+ Site Statistics
References:
54,258,434
Abstracts:
29,560,870
PMIDs:
28,072,757
+ Search Articles
+ PDF Full Text Service
How our service works
Request PDF Full Text
+ Follow Us
Follow on Facebook
Follow on Twitter
Follow on LinkedIn
+ Subscribe to Site Feeds
Most Shared
PDF Full Text
+ Translate
+ Recently Requested

Comprehending prehending: neural correlates of processing verbs with motor stems



Comprehending prehending: neural correlates of processing verbs with motor stems



Journal of Cognitive Neuroscience 19(5): 855-865



The interaction between language and action systems has become an increasingly interesting topic of discussion in cognitive neuroscience. Several recent studies have shown that processing of action verbs elicits activation in the cerebral motor system in a somatotopic manner. The current study extends these findings to show that the brain responses for processing of verbs with specific motor meanings differ not only from that of other motor verbs, but, crucially, that the comprehension of verbs with motor meanings (i.e., greifen, to grasp) differs fundamentally from the processing of verbs with abstract meanings (i.e., denken, to think). Second, the current study investigated the neural correlates of processing morphologically complex verbs with abstract meanings built on stems with motor versus abstract meanings (i.e., begreifen, to comprehend vs. bedenken, to consider). Although residual effects of motor stem meaning might have been expected, we see no evidence for this in our data. Processing of morphologically complex verbs built on motor stems showed no differences in involvement of the motor system when compared with processing complex verbs with abstract stems. Complex verbs built on motor stems did show increased activation compared with complex verbs built on abstract stems in the right posterior temporal cortex. This result is discussed in light of the involvement of the right temporal cortex in comprehension of metaphoric or figurative language.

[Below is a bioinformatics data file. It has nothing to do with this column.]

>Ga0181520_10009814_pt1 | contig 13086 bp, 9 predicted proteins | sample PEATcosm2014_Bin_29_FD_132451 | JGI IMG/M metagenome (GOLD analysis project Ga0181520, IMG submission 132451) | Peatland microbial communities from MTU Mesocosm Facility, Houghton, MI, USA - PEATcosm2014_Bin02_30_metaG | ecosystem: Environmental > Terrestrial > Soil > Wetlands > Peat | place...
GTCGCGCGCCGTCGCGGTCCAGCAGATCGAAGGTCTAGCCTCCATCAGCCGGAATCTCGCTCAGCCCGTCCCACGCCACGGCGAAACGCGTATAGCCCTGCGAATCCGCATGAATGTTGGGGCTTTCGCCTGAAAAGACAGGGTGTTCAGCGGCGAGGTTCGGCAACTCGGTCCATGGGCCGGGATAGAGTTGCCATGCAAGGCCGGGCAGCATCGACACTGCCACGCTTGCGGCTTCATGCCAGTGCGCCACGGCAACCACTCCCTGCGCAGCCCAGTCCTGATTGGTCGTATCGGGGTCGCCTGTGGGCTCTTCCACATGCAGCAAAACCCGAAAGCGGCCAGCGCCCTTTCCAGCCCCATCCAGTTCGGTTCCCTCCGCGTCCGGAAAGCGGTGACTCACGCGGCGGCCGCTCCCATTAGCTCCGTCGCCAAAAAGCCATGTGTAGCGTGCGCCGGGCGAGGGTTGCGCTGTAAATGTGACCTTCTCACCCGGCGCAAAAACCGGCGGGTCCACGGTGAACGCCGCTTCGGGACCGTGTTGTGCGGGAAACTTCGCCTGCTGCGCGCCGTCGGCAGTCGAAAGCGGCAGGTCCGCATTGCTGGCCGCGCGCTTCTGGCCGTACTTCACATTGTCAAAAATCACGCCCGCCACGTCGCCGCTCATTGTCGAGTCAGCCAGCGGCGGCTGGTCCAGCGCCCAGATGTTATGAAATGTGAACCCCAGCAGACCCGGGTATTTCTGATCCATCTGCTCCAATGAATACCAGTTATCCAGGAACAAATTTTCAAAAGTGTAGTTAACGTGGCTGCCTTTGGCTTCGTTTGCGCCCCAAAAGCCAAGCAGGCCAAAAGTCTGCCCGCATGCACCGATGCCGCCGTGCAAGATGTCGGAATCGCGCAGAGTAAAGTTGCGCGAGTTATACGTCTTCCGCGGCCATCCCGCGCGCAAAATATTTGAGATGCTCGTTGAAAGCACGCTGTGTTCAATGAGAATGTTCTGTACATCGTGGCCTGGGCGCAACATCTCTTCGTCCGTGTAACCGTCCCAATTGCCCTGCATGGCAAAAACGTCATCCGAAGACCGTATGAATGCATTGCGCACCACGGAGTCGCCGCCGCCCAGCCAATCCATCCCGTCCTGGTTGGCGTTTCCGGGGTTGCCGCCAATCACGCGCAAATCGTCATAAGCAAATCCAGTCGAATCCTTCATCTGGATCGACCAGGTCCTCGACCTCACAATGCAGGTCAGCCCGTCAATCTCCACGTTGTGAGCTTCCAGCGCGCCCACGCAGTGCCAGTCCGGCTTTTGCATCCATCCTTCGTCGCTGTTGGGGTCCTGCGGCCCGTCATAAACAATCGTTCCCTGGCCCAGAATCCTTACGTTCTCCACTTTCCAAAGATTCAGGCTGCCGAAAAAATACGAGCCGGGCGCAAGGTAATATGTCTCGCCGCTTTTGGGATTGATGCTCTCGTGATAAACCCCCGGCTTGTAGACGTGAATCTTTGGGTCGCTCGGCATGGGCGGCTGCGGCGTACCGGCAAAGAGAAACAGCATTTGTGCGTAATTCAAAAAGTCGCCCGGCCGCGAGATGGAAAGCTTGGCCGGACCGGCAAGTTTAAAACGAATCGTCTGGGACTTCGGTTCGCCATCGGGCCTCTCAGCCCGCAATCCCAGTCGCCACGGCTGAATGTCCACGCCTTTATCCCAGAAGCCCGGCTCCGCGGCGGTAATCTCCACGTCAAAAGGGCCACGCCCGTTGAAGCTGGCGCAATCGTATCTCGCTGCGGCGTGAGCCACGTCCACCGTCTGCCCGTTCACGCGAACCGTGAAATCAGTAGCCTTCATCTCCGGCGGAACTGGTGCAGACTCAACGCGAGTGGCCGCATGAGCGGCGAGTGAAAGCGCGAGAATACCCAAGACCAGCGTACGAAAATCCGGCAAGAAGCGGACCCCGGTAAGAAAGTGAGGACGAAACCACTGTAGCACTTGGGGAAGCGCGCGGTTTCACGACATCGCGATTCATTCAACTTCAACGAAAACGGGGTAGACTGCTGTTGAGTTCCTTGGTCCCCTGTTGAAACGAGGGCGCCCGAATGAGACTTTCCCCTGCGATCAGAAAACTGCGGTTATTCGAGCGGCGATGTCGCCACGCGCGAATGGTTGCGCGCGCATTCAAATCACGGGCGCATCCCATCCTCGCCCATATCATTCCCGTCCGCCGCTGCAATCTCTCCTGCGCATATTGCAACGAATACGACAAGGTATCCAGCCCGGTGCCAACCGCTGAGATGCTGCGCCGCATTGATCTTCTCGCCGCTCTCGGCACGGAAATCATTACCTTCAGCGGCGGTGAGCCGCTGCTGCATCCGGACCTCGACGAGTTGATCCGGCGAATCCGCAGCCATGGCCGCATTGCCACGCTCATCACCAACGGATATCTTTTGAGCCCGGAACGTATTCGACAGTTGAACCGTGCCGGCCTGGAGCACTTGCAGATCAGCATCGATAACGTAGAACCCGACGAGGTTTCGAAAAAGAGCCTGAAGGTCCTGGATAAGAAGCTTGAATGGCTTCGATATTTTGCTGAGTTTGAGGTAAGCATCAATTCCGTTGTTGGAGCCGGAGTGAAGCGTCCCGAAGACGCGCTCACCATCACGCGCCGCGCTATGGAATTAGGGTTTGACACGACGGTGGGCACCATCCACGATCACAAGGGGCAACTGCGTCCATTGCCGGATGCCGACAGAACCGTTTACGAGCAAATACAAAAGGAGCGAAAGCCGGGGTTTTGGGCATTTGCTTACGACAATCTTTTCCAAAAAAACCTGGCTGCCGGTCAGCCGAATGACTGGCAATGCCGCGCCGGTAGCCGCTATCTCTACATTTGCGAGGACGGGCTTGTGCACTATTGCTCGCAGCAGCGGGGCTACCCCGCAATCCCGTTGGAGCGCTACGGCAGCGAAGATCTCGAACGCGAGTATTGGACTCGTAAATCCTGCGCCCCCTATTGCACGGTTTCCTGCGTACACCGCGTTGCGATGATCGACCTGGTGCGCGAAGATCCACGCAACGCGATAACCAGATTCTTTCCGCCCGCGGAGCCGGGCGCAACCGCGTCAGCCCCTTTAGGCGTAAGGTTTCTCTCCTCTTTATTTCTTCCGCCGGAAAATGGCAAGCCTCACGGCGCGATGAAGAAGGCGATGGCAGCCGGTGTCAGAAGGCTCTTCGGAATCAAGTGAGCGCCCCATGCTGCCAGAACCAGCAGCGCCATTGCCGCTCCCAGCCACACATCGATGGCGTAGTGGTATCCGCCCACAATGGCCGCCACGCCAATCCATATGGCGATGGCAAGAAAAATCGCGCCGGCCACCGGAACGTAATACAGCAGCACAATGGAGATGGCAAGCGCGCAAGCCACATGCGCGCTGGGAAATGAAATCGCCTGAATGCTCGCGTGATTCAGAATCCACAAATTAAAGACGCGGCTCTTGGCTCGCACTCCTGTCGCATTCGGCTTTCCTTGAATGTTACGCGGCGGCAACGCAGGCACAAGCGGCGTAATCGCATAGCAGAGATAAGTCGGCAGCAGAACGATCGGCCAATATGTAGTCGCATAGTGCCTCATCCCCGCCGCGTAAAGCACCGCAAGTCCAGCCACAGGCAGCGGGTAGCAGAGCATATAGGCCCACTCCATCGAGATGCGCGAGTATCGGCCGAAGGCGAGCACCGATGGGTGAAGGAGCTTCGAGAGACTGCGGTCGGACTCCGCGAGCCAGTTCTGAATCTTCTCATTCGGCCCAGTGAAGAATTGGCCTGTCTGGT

Please choose payment method:






(PDF emailed within 0-6 h: $19.90)

Accession: 052269480

Download citation: RISBibTeXText

PMID: 17488209

DOI: 10.1162/jocn.2007.19.5.855


Related references

Embodied language in first- and second-language speakers: neural correlates of processing motor verbs. Neuropsychologia 56: 334-349, 2014

Neural correlates of semantic and morphological processing of Hebrew nouns and verbs. Human Brain Mapping 28(4): 303-314, 2006

Neural correlates of generating visual nouns and motor verbs in a minimal phrase context. Brain Research 1318: 122-132, 2010

Dissociative neural correlates of semantic processing of nouns and verbs in Chinese--a language with minimal inflectional morphology. Neuroimage 58(3): 912-922, 2011

The neural exploitation hypothesis and its implications for an embodied approach to language and cognition: Insights from the study of action verbs processing and motor disorders in Parkinson's disease. Cortex; A Journal Devoted to the Study of the Nervous System and Behavior: -, 2018

Neural circuits subserving the retrieval of stems and grammatical features in regular and irregular verbs. Human Brain Mapping 27(11): 874-888, 2006

Dissociating neural correlates for nouns and verbs. Neuroimage 24(4): 1058-1067, 2005

Neural correlates of nouns and verbs in early bilinguals. Annals of the New York Academy of Sciences 1145: 30-40, 2009

Neural correlates of comprehension and production of nouns and verbs in Chinese. Brain and Language 122(2): 126-131, 2012

Distinguishable neural correlates of verbs and nouns: a MEG study on homonyms. Neuropsychologia 54: 87-97, 2014

The neural correlates of linguistic distinctions: unaccusative and unergative verbs. Journal of Cognitive Neuroscience 22(10): 2306-2315, 2010

Language processing: the neural basis of nouns and verbs. Current Biology 16(8): R295-R296, 2006

Neural processing of nouns and verbs: the role of inflectional morphology. Neuropsychologia 42(4): 512-523, 2004

Differences in neural processing between nouns and verbs in Chinese: Evidence from EEG. Brain and Language 103(1-2): 75-77, 2007

Grasping hand verbs: oscillatory beta and alpha correlates of action-word processing. Plos One 9(9): E108059-E108059, 2015